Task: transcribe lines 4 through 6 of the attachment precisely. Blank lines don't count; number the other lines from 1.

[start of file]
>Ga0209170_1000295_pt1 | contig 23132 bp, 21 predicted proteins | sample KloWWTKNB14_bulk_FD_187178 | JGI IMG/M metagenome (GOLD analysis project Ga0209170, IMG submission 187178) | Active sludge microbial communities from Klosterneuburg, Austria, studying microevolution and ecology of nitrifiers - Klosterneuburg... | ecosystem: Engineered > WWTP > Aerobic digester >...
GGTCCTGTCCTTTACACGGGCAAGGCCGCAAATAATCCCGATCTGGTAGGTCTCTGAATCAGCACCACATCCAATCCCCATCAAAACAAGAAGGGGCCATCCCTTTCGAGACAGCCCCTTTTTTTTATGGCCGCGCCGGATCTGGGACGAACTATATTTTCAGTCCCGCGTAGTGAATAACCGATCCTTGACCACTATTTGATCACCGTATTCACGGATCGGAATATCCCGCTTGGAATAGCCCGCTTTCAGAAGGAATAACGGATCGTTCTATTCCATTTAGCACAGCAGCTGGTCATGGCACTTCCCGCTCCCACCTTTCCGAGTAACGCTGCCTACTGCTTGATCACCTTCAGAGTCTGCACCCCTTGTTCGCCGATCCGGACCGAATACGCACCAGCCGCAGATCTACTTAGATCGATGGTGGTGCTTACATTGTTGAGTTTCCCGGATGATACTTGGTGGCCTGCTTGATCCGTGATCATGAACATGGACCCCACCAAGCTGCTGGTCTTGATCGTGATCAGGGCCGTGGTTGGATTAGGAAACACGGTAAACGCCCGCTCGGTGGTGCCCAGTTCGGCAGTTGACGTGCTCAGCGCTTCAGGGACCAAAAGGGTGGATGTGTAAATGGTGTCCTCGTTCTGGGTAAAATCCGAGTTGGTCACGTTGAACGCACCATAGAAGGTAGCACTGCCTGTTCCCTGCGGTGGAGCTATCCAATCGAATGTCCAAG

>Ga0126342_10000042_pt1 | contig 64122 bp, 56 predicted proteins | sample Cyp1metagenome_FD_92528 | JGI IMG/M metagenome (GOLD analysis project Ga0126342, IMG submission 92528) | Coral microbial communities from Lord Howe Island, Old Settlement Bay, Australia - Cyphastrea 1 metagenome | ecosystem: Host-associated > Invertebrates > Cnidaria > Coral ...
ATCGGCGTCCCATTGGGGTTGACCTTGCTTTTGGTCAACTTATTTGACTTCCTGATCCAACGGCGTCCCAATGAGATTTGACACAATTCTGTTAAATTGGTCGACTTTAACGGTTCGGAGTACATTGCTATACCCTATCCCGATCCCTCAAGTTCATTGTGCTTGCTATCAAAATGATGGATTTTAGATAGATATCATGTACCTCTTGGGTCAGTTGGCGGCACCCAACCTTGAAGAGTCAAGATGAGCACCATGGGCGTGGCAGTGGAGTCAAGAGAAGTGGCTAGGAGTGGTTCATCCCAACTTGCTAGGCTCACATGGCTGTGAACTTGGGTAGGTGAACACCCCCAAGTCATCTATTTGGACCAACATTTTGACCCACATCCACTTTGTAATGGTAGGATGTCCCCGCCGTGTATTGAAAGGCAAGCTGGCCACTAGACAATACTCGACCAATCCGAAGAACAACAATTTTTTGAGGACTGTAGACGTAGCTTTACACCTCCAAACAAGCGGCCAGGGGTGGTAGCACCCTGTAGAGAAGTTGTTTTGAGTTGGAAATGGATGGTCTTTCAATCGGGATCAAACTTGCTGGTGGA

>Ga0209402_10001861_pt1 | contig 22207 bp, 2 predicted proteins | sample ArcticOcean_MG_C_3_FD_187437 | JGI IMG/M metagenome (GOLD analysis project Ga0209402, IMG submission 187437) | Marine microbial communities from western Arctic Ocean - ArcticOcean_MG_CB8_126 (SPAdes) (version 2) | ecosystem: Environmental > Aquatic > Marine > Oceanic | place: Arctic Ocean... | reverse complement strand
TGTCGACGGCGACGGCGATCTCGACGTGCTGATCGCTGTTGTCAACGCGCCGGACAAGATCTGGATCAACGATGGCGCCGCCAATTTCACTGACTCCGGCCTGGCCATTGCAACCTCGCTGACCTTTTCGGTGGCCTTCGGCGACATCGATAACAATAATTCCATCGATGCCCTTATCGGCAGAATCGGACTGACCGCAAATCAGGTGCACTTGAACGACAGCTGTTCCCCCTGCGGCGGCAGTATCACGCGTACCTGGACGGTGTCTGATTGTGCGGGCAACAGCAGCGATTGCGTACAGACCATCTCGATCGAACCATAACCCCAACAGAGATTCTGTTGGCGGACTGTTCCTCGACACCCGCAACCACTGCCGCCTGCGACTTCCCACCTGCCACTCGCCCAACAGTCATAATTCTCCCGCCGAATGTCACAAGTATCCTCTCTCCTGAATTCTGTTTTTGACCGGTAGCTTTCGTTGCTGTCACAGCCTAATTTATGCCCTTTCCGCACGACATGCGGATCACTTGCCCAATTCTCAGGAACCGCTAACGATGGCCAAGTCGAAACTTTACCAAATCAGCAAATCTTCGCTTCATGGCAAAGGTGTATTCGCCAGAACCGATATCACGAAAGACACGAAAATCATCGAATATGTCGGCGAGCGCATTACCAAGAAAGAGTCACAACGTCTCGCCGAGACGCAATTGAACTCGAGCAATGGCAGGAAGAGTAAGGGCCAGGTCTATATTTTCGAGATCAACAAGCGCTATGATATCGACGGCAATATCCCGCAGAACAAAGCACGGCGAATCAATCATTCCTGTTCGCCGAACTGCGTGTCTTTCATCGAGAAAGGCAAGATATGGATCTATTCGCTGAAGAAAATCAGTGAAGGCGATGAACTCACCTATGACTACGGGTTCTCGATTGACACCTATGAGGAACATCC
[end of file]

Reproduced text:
ATCGGCGTCCCATTGGGGTTGACCTTGCTTTTGGTCAACTTATTTGACTTCCTGATCCAACGGCGTCCCAATGAGATTTGACACAATTCTGTTAAATTGGTCGACTTTAACGGTTCGGAGTACATTGCTATACCCTATCCCGATCCCTCAAGTTCATTGTGCTTGCTATCAAAATGATGGATTTTAGATAGATATCATGTACCTCTTGGGTCAGTTGGCGGCACCCAACCTTGAAGAGTCAAGATGAGCACCATGGGCGTGGCAGTGGAGTCAAGAGAAGTGGCTAGGAGTGGTTCATCCCAACTTGCTAGGCTCACATGGCTGTGAACTTGGGTAGGTGAACACCCCCAAGTCATCTATTTGGACCAACATTTTGACCCACATCCACTTTGTAATGGTAGGATGTCCCCGCCGTGTATTGAAAGGCAAGCTGGCCACTAGACAATACTCGACCAATCCGAAGAACAACAATTTTTTGAGGACTGTAGACGTAGCTTTACACCTCCAAACAAGCGGCCAGGGGTGGTAGCACCCTGTAGAGAAGTTGTTTTGAGTTGGAAATGGATGGTCTTTCAATCGGGATCAAACTTGCTGGTGGA

>Ga0209402_10001861_pt1 | contig 22207 bp, 2 predicted proteins | sample ArcticOcean_MG_C_3_FD_187437 | JGI IMG/M metagenome (GOLD analysis project Ga0209402, IMG submission 187437) | Marine microbial communities from western Arctic Ocean - ArcticOcean_MG_CB8_126 (SPAdes) (version 2) | ecosystem: Environmental > Aquatic > Marine > Oceanic | place: Arctic Ocean... | reverse complement strand
TGTCGACGGCGACGGCGATCTCGACGTGCTGATCGCTGTTGTCAACGCGCCGGACAAGATCTGGATCAACGATGGCGCCGCCAATTTCACTGACTCCGGCCTGGCCATTGCAACCTCGCTGACCTTTTCGGTGGCCTTCGGCGACATCGATAACAATAATTCCATCGATGCCCTTATCGGCAGAATCGGACTGACCGCAAATCAGGTGCACTTGAACGACAGCTGTTCCCCCTGCGGCGGCAGTATCACGCGTACCTGGACGGTGTCTGATTGTGCGGGCAACAGCAGCGATTGCGTACAGACCATCTCGATCGAACCATAACCCCAACAGAGATTCTGTTGGCGGACTGTTCCTCGACACCCGCAACCACTGCCGCCTGCGACTTCCCACCTGCCACTCGCCCAACAGTCATAATTCTCCCGCCGAATGTCACAAGTATCCTCTCTCCTGAATTCTGTTTTTGACCGGTAGCTTTCGTTGCTGTCACAGCCTAATTTATGCCCTTTCCGCACGACATGCGGATCACTTGCCCAATTCTCAGGAACCGCTAACGATGGCCAAGTCGAAACTTTACCAAATCAGCAAATCTTCGCTTCATGGCAAAGGTGTATTCGCCAGAACCGATATCACGAAAGACACGAAAATCATCGAATATGTCGGCGAGCGCATTACCAAGAAAGAGTCACAACGTCTCGCCGAGACGCAATTGAACTCGAGCAATGGCAGGAAGAGTAAGGGCCAGGTCTATATTTTCGAGATCAACAAGCGCTATGATATCGACGGCAATATCCCGCAGAACAAAGCACGGCGAATCAATCATTCCTGTTCGCCGAACTGCGTGTCTTTCATCGAGAAAGGCAAGATATGGATCTATTCGCTGAAGAAAATCAGTGAAGGCGATGAACTCACCTATGACTACGGGTTCTCGATTGACACCTATGAGGAACATCC